British authorities have temporarily banned most livestock transports, including pigs, after two cases of Foot and Mouth Disease (FMD) were reported in cattle in the southern county of Surrey.
The UK Department of Forestry and Rural Affairs (Defra) went red alert last Friday when a total of 39 animals were tested positive at a farm in the village of Normandy, near Guildford. This morning a second farm was confirmed contaminated in that same region.
As a consequence, 120 animals had to be culled so far.
UK authorities immediately banned all transports of even-toed ungulates as from last Saturday.
In addition, the European Union prohibited export of all livestock and dairy products from all of the UK, except for Northern Ireland. Only products manufactured prior to July 15th, can be exported.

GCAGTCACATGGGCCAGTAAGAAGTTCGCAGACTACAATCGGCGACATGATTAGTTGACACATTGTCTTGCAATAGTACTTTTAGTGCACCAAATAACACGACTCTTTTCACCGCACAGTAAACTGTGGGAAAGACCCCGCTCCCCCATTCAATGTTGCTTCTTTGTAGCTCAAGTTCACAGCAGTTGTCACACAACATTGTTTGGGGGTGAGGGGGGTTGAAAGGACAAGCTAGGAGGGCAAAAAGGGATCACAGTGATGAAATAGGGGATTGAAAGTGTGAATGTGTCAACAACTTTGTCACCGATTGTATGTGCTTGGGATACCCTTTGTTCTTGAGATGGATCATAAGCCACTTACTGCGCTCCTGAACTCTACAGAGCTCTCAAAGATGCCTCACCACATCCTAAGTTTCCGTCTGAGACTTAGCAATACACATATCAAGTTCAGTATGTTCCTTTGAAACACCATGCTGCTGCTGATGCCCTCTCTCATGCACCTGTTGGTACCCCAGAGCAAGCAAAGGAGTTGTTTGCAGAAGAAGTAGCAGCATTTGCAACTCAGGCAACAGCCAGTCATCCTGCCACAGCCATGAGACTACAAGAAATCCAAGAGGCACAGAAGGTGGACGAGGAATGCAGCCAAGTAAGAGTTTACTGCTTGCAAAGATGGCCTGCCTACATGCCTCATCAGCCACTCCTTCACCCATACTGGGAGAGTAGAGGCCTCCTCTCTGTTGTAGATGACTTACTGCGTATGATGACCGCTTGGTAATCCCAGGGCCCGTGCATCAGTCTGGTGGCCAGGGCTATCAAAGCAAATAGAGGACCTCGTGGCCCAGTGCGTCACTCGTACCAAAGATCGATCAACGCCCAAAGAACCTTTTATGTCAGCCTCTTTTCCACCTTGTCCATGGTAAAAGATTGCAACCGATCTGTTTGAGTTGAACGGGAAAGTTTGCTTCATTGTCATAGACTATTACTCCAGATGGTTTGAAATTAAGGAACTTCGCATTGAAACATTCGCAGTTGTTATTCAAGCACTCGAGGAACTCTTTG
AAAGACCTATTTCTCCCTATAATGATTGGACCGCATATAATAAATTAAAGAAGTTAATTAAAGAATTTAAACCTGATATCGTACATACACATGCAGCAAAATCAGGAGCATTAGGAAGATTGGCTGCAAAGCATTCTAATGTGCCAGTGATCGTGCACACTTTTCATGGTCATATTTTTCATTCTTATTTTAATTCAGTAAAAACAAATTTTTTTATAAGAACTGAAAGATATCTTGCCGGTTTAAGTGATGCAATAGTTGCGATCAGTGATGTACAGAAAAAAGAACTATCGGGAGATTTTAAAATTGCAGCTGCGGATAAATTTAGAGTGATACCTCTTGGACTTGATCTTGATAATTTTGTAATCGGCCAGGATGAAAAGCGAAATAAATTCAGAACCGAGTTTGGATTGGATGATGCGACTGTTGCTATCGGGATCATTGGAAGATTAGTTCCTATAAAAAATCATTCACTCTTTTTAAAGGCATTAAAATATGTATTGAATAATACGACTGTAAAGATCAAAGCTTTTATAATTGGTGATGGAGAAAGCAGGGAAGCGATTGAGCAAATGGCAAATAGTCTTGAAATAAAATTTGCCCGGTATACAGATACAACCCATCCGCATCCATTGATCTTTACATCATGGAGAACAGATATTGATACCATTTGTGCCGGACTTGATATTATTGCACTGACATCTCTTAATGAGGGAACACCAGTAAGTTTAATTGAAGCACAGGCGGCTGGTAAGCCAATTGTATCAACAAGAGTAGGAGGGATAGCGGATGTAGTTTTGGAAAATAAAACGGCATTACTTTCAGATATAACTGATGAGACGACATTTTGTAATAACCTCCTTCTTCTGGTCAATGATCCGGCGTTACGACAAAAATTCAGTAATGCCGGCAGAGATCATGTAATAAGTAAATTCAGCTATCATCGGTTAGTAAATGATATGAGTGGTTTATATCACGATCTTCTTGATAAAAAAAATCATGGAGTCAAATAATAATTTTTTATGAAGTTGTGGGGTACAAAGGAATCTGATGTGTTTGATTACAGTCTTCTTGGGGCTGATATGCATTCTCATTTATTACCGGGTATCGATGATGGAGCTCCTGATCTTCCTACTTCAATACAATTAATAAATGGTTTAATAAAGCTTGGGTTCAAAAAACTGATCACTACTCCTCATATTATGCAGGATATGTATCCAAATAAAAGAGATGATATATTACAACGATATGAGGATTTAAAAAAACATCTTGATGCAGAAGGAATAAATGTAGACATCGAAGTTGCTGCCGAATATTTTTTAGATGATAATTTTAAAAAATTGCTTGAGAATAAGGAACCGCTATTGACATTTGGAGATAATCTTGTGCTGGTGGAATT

As the disease also affects pigs, sheep and goats, increased measures apply to a large number of facilites in the livestock industry.
So far, British authorities, including EU welfare commissioner Markos Kyprianou , claim the outbreak is an incident, and not a massive outbreak like in 2001, when many animals in the UK had to be culled.
Experts claim the outbreak could be due to a specific, not-finished and ‘slow’ strain which is under development in two FMD laboratories in nearby Pirbright.
At the laboratories, Merial Animal Health is developing a new vaccin against FMD.
It is unclear how the virus got to the farms – it is suggested that this could be due to the massive floods of the last couple of weeks or possibly to a human error.
The outbreak has reintroduced the discussion on whether animals in the EU should be vaccinated against the disease.
More information on how the disease could spread is expected in the course of the day.
Related news items:
â€¢ FMD outbreak causes vigilance in Europe (7 August 2007)
Related web sites:
â€¢ Merial Animal Health
â€¢ British Department of Forestry and Rural Affairs (Defra)
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